Prechter Fund research associates, Bethany Pester and Amanda Baker presented posters at the International Neuropsychological Society 42nd Annual Meeting, which took place this February in Seattle.
Clinical and Cognitive Predictors of Work Performance in Bipolar Disorder
Bethany D. Pester, B.A., Amanda M. Baker, B.S., Philip M. Presnell, B.S., Kaley A. Angers, B.S., David F. Marshall, Ph.D., Deborah M. Stringer, Ph.D., Scott A. Langenecker, Ph.D., Masoud Kamali, M.D., Katie Lavin, M.S.W., M.P.H., Melvin G. McInnis, M.D., & Kelly A. Ryan, Ph.D.
Objective: Despite high unemployment and absenteeism in Bipolar Disorder (BD), factors related to work performance are under studied. Our prior work showed that emotion processing and executive functioning predict work status in BD. This study examined whether these same factors predict actual work functioning or if there is a subset of other cognitive/clinical factors that predict work performance.
Participants and Methods: A subsample of employed BD participants from the Prechter Longitudinal Study completed clinical, neuropsychological, and personality evaluations at baseline and a Life Functioning Questionnaire (LFQ) and mood measures at one year. The total work functioning score from the LFQ was used to categorize participants as good (n=26) or poor (n=18) work functioning based on a healthy control comparison group. Subscales assessed included degree of difficulty at work in terms of time spent at work, amount of conflict, satisfaction, and quality of work performance. Groups were compared using eight factor scores previously derived from a factor analysis of neuropsychological tests.
Results: Those with poor functioning had higher one-year depression scores compared to the good functioning group. After controlling for depression, the poor functioning group exhibited significantly worse performance on measures of inhibitory control compared to the good functioning group and had higher neuroticism/extroversion scores. Further, those with worse performance, high conflict with others, and less satisfaction, performed worse on tasks of inhibitory control compared to those with better performance, little conflict, and higher satisfaction. There were no differences between work functioning groups on any of the baseline clinical indices.
Conclusions: Inhibitory control, beyond current depression and history of important clinical indicators, appears to be a strong predictor of work performance, conflict with others, and work satisfaction. Treatments aimed at targeting inhibitory control could lead to better work recovery.
Subjective sleep problems not related to cognitive performance in a large sample of patients with bipolar disorder.
Amanda Baker, BS, Bethany Pester, BA, Philip Presnell, BS, Kaley Angers, BS, Erika Saunders, MD, David Marshall, PhD, Deborah Stringer, PhD, Melvin Mcinnis, MD, Masoud Kamali, MD, Scott Langenecker, PhD, & Kelly Ryan, PhD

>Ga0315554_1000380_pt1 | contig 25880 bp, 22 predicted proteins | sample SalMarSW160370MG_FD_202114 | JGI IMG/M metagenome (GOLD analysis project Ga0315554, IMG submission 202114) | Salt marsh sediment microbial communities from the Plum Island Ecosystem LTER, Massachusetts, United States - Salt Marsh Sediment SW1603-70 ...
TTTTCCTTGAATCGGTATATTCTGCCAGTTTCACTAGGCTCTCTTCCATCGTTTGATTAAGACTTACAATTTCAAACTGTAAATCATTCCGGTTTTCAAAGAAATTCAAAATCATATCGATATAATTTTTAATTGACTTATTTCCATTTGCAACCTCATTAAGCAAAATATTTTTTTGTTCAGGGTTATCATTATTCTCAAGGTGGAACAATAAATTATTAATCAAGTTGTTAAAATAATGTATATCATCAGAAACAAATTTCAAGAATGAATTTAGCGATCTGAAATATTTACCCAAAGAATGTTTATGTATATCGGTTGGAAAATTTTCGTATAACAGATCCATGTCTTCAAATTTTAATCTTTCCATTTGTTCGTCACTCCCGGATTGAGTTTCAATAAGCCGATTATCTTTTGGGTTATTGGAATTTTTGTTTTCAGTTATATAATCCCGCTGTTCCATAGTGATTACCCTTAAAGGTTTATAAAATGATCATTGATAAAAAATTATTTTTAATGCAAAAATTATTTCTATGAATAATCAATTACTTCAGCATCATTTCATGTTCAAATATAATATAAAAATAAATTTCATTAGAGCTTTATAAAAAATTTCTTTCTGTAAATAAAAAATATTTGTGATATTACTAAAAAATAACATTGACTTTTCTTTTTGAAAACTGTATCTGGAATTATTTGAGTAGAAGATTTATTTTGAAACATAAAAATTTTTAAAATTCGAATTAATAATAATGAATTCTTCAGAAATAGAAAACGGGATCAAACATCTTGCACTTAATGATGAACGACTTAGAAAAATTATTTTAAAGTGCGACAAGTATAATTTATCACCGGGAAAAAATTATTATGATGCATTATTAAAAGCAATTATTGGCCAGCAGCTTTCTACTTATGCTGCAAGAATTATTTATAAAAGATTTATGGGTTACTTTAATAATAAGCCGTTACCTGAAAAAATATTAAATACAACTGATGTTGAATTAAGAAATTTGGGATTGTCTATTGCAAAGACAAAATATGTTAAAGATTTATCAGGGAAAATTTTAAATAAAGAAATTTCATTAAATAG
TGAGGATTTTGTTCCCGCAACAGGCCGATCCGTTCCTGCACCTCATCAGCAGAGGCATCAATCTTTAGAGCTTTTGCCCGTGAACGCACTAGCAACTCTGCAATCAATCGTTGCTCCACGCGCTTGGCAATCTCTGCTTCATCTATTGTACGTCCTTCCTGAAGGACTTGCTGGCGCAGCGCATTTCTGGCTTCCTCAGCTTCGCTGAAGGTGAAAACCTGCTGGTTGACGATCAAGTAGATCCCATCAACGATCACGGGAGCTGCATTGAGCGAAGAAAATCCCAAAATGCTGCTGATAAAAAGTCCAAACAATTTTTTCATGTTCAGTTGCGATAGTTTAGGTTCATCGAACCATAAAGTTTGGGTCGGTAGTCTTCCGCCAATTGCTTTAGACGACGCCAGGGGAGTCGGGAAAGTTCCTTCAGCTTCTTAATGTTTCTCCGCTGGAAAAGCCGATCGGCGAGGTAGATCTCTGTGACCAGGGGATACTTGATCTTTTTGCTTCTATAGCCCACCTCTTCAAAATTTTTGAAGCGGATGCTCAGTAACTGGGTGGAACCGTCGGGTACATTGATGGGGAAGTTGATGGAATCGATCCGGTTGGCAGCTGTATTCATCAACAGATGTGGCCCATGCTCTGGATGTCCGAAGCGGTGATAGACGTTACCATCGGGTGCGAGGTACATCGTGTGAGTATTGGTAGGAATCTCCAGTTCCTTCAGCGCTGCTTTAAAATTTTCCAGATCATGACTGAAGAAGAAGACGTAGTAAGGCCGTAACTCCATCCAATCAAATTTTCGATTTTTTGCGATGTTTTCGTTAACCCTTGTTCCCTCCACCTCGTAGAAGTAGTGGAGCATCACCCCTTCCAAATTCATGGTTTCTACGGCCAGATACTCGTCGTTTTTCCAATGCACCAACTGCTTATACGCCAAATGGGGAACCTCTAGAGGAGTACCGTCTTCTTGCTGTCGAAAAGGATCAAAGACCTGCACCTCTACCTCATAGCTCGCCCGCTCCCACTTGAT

Background: Adverse effects of sleep on cognitive functioning have been clearly demonstrated in healthy and ill populations, even when using subjective reports of sleep. However, this relationship in patients with Bipolar Disorder (BD) has not been thoroughly investigated, despite both being pervasive problems, and sleep difficulties contributing to relapse and quality of life. We predict that those who report poorer sleep quality/greater insomnia will perform worse on cognitive tests compared to those who report better sleep.
Method: BD participants (n=260) who were enrolled in the Prechter Longitudinal Study completed a clinical evaluation and a self-report measure of their sleep (Pittsburgh Sleep Quality Index). Current medications were coded based on prior literature. The Hamilton Depression Rating Scale-17 total excluded sleep items. Eight cognitive factors were used to represent memory, executive functioning, emotion processing, and fine motor dexterity.
Results: Controlling for mood, which was significantly related to sleep and all cognitive factors, there was no significant relationship between subjective sleep quality/duration and performance across the cognitive areas (p>.05). As expected, use of sleep inducing medications was significantly related to 7 out of 8 cognitive factors, and to sleep variables; those on sleep inducing medications (n= 187) had worse cognitive performance and sleep quality/duration than those not taking medications. Analyses excluding those on medications continued to show no relationship between sleep and cognitive performance when controlling for mood.
Conclusion: Poor subjective sleep quality was not a predictor of cognitive performance in our BD sample, questioning the reliability of self-report of sleep disturbance in BD. Further studies should investigate the accuracy of self-report measures, use objective sleep measures, or consider other contributors that explain the lack of relationship. Sleep medications are a confounding variable in sleep and cognition research